What are the autoimmune-related complications of pediatric type 1 diabetes mellitus (DM)?

Updated: Jul 03, 2019
  • Author: William H Lamb, MD, MBBS, FRCP(Edin), FRCP, FRCPCH; Chief Editor: Sasigarn A Bowden, MD  more...
  • Print
Answer

Associated autoimmune diseases are common in type 1 diabetes mellitus, particularly in children who have HLA-DR3. Some conditions may precede the development of diabetes, and others may develop later. As many as 20% of children with diabetes have thyroid autoantibodies. [42]

Type 1 diabetes in pediatric patients has been linked to changes in cognition and brain structure, with a study by Siller et al finding lower volume in the left temporal-parietal-occipital cortex in young patients with type 1 diabetes than in controls. The study also indicated that in pediatric patients, higher severity of type 1 diabetes presentation correlates with greater structural differences in the brain at about 3 months following diagnosis. The investigators found that among study patients with type 1 diabetes, an association existed between the presence of diabetic ketoacidosis at presentation and reduced radial, axial, and mean diffusivity in the major white matter tracts on magnetic resonance imaging (MRI). In those with higher glycated hemoglobin (HbA1c) levels, hippocampal, thalamic, and cerebellar white matter volumes were lower, as was right posterior parietal cortical thickness, while right occipital cortical thickness was greater. Patients in the study were aged 7-17 years. [43]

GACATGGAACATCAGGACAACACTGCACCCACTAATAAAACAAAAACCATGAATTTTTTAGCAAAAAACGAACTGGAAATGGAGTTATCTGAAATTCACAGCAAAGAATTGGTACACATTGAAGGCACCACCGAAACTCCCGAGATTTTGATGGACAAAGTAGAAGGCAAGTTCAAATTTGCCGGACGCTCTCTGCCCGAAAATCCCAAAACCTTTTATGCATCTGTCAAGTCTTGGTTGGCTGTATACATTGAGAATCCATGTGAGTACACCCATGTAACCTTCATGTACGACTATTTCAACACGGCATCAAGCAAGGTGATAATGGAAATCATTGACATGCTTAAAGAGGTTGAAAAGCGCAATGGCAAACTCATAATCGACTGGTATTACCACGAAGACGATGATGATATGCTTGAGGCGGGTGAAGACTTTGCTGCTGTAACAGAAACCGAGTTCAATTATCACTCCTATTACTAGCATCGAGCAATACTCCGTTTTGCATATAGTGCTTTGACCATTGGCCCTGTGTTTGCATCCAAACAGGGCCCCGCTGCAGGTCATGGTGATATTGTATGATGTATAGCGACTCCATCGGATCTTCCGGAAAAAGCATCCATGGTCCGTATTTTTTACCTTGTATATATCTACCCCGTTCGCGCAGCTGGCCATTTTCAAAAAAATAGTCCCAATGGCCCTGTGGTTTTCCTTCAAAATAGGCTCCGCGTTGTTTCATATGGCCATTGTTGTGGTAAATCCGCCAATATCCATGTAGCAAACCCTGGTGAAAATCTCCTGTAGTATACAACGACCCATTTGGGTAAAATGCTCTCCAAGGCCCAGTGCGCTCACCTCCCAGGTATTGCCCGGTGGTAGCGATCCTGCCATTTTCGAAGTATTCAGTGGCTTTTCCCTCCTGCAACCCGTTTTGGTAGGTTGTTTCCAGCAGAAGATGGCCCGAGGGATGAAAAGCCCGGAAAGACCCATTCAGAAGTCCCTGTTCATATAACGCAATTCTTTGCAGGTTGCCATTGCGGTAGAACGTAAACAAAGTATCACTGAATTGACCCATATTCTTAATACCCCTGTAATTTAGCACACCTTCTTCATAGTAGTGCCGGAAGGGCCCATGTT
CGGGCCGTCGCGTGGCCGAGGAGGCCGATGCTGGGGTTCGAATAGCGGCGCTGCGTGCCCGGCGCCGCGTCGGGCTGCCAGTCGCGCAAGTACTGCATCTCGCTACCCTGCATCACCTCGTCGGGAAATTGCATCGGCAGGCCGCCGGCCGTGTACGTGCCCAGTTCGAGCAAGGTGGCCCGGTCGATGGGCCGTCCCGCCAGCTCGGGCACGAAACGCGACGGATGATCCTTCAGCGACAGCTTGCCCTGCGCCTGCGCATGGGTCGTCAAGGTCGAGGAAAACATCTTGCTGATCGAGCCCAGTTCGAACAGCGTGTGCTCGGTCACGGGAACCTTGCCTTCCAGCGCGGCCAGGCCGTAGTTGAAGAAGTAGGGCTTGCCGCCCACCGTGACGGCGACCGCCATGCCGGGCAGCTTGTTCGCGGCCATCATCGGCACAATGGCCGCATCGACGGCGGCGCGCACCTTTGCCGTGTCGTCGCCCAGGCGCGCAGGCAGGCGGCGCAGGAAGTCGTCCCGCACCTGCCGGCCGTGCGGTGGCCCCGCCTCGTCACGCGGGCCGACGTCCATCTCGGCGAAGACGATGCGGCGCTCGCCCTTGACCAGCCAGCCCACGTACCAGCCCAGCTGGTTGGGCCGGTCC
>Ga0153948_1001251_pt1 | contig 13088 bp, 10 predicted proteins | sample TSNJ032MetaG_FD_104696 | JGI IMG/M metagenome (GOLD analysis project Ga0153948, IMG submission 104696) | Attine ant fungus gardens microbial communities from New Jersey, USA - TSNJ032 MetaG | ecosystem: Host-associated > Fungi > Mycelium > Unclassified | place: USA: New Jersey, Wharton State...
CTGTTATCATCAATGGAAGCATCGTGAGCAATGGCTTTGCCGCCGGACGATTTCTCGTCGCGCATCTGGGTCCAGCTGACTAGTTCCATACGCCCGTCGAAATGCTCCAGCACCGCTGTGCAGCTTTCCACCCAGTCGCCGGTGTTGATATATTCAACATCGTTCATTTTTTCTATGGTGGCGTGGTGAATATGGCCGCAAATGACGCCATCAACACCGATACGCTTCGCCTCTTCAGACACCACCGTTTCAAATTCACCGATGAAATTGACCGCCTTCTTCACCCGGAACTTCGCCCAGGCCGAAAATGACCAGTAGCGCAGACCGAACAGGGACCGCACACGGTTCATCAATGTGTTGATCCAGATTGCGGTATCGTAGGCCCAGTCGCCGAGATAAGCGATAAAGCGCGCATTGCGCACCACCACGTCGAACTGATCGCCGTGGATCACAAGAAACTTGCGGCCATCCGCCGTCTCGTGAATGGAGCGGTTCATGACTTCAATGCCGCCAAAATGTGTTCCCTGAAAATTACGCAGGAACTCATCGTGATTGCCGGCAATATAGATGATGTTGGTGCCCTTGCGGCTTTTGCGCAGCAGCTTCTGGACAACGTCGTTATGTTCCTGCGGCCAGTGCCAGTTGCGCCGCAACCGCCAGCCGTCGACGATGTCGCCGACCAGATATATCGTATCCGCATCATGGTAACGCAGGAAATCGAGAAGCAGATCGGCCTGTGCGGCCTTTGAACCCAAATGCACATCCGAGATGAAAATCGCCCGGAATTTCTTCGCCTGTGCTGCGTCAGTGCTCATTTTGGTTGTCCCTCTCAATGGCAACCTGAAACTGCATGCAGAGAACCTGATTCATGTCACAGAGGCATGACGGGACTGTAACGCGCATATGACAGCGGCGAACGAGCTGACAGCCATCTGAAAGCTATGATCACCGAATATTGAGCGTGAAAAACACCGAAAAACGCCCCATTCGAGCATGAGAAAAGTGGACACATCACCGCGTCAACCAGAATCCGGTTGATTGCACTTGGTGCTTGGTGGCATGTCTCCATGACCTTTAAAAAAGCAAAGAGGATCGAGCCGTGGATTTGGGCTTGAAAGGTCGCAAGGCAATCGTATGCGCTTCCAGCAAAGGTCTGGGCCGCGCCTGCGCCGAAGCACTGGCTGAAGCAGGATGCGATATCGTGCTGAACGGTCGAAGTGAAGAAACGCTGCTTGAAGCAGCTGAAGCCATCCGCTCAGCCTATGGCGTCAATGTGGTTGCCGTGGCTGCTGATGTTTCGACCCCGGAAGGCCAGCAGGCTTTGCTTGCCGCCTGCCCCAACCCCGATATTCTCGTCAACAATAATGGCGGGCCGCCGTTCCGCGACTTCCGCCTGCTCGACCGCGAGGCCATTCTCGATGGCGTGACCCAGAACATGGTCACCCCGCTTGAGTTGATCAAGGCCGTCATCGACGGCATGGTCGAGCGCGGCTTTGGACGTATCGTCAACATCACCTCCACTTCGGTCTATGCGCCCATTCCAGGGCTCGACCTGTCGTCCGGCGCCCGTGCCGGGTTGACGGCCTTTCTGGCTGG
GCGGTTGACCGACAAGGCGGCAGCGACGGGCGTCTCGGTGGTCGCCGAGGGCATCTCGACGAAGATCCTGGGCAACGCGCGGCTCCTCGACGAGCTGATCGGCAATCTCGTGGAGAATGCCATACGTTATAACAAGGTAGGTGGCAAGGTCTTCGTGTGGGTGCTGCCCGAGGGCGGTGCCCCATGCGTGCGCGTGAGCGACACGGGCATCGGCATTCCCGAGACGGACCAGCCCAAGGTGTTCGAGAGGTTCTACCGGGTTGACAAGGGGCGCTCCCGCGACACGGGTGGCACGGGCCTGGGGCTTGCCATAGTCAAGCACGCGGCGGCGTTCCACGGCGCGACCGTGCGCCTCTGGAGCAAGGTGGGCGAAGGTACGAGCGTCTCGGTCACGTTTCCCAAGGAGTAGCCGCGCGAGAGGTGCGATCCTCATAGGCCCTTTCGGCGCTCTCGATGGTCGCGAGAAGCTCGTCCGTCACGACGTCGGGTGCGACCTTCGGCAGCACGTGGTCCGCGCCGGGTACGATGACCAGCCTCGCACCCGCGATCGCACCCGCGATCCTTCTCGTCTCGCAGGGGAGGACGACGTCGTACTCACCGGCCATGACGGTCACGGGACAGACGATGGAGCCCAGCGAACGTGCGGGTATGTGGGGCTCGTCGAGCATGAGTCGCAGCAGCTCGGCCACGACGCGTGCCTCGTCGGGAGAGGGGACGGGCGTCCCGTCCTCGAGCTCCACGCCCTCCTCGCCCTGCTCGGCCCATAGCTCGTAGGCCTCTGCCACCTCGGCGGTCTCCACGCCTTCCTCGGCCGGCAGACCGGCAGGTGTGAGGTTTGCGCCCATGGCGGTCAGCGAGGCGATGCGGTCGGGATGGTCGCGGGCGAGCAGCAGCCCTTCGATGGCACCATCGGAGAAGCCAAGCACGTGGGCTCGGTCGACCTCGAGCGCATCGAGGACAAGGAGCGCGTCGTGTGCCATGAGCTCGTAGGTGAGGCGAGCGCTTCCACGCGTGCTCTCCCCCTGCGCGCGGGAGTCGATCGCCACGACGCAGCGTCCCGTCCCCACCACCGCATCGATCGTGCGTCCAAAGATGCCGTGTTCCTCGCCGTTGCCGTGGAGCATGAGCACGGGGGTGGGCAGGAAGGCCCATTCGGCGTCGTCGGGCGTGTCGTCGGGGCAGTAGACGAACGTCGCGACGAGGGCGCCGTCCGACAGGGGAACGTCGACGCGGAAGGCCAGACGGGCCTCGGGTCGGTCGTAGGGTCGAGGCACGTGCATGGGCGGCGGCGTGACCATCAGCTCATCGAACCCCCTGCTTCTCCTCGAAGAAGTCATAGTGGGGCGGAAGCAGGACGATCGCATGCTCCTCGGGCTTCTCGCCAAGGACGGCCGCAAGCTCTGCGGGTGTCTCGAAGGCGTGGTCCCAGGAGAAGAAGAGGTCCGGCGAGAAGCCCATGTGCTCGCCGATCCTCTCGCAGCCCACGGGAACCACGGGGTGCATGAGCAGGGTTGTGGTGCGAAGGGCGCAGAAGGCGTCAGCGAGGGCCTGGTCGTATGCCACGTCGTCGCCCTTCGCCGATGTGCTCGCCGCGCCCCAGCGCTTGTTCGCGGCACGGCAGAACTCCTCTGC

A study by Dabelea et al found that in teenagers and young adults in whom diabetes mellitus had been diagnosed during childhood or adolescence, diabetes-related complications and comorbidities—including diabetic kidney disease, retinopathy, and peripheral neuropathy (but not arterial stiffness or hypertension)—were more prevalent in those with type 2 diabetes than in those with type 1 disease. [44]


Did this answer your question?
Additional feedback? (Optional)
Thank you for your feedback!